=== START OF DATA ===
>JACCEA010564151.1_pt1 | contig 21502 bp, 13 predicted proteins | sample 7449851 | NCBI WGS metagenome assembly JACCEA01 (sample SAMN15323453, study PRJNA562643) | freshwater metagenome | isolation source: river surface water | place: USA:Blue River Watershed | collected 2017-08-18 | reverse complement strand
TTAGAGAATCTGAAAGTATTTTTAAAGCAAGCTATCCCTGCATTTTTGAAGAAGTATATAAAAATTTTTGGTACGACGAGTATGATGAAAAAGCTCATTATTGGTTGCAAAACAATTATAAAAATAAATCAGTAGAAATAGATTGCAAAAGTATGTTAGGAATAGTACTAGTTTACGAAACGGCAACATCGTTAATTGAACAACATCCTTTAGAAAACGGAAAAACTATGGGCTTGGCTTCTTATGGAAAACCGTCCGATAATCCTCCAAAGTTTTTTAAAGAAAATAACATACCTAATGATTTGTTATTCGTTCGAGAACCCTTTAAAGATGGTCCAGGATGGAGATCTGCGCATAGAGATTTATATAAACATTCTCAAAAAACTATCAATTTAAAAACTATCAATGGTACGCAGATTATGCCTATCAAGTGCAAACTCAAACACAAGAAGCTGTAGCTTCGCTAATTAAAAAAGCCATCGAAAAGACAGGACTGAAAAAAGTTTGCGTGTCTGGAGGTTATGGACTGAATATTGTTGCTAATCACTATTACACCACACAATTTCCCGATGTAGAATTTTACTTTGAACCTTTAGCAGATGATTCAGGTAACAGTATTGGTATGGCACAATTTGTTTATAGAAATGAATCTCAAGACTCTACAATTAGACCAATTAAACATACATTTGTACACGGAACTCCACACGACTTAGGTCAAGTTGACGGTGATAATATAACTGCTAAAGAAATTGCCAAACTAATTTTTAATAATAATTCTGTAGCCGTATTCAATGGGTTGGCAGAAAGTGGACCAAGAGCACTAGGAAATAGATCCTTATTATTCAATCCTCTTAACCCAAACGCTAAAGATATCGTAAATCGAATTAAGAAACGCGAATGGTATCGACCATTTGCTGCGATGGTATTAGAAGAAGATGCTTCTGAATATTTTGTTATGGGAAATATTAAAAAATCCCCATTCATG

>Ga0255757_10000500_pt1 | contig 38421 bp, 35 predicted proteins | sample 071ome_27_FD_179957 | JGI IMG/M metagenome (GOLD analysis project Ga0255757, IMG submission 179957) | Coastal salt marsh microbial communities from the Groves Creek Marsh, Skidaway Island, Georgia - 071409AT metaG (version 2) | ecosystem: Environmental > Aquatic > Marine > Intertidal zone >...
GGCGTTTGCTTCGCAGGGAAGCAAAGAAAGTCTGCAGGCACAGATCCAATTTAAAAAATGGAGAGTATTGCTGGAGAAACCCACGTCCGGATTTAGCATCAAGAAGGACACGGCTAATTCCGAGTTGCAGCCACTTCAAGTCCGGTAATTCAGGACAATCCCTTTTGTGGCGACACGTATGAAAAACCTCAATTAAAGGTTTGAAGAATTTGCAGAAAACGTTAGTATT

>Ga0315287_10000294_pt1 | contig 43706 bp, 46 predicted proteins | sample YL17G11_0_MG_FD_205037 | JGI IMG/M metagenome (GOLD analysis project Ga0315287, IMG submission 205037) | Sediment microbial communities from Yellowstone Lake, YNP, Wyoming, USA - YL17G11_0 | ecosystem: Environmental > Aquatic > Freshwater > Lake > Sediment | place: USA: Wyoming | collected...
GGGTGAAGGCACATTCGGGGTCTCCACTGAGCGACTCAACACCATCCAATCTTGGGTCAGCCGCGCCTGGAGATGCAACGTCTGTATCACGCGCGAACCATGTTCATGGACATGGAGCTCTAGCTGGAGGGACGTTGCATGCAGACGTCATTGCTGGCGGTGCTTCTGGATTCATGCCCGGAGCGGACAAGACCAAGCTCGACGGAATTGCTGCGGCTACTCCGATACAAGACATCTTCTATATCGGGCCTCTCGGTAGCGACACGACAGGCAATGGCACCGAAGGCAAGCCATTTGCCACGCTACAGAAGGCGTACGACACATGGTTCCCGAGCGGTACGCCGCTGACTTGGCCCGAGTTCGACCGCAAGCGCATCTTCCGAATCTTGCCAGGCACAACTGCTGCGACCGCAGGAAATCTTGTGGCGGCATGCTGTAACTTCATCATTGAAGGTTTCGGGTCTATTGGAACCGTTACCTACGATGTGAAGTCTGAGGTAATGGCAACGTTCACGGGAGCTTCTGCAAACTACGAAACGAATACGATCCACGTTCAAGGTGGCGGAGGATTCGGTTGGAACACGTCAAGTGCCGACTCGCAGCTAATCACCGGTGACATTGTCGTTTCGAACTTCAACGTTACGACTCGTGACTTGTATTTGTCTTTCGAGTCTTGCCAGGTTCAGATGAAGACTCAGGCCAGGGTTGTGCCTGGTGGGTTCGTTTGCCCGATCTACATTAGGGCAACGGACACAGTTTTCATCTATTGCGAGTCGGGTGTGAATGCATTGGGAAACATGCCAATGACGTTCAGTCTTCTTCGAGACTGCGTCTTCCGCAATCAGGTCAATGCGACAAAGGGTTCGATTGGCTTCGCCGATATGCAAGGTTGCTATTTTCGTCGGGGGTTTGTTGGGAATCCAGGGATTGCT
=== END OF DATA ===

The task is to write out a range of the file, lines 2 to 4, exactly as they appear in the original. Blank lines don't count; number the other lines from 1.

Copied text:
TTAGAGAATCTGAAAGTATTTTTAAAGCAAGCTATCCCTGCATTTTTGAAGAAGTATATAAAAATTTTTGGTACGACGAGTATGATGAAAAAGCTCATTATTGGTTGCAAAACAATTATAAAAATAAATCAGTAGAAATAGATTGCAAAAGTATGTTAGGAATAGTACTAGTTTACGAAACGGCAACATCGTTAATTGAACAACATCCTTTAGAAAACGGAAAAACTATGGGCTTGGCTTCTTATGGAAAACCGTCCGATAATCCTCCAAAGTTTTTTAAAGAAAATAACATACCTAATGATTTGTTATTCGTTCGAGAACCCTTTAAAGATGGTCCAGGATGGAGATCTGCGCATAGAGATTTATATAAACATTCTCAAAAAACTATCAATTTAAAAACTATCAATGGTACGCAGATTATGCCTATCAAGTGCAAACTCAAACACAAGAAGCTGTAGCTTCGCTAATTAAAAAAGCCATCGAAAAGACAGGACTGAAAAAAGTTTGCGTGTCTGGAGGTTATGGACTGAATATTGTTGCTAATCACTATTACACCACACAATTTCCCGATGTAGAATTTTACTTTGAACCTTTAGCAGATGATTCAGGTAACAGTATTGGTATGGCACAATTTGTTTATAGAAATGAATCTCAAGACTCTACAATTAGACCAATTAAACATACATTTGTACACGGAACTCCACACGACTTAGGTCAAGTTGACGGTGATAATATAACTGCTAAAGAAATTGCCAAACTAATTTTTAATAATAATTCTGTAGCCGTATTCAATGGGTTGGCAGAAAGTGGACCAAGAGCACTAGGAAATAGATCCTTATTATTCAATCCTCTTAACCCAAACGCTAAAGATATCGTAAATCGAATTAAGAAACGCGAATGGTATCGACCATTTGCTGCGATGGTATTAGAAGAAGATGCTTCTGAATATTTTGTTATGGGAAATATTAAAAAATCCCCATTCATG

>Ga0255757_10000500_pt1 | contig 38421 bp, 35 predicted proteins | sample 071ome_27_FD_179957 | JGI IMG/M metagenome (GOLD analysis project Ga0255757, IMG submission 179957) | Coastal salt marsh microbial communities from the Groves Creek Marsh, Skidaway Island, Georgia - 071409AT metaG (version 2) | ecosystem: Environmental > Aquatic > Marine > Intertidal zone >...
GGCGTTTGCTTCGCAGGGAAGCAAAGAAAGTCTGCAGGCACAGATCCAATTTAAAAAATGGAGAGTATTGCTGGAGAAACCCACGTCCGGATTTAGCATCAAGAAGGACACGGCTAATTCCGAGTTGCAGCCACTTCAAGTCCGGTAATTCAGGACAATCCCTTTTGTGGCGACACGTATGAAAAACCTCAATTAAAGGTTTGAAGAATTTGCAGAAAACGTTAGTATT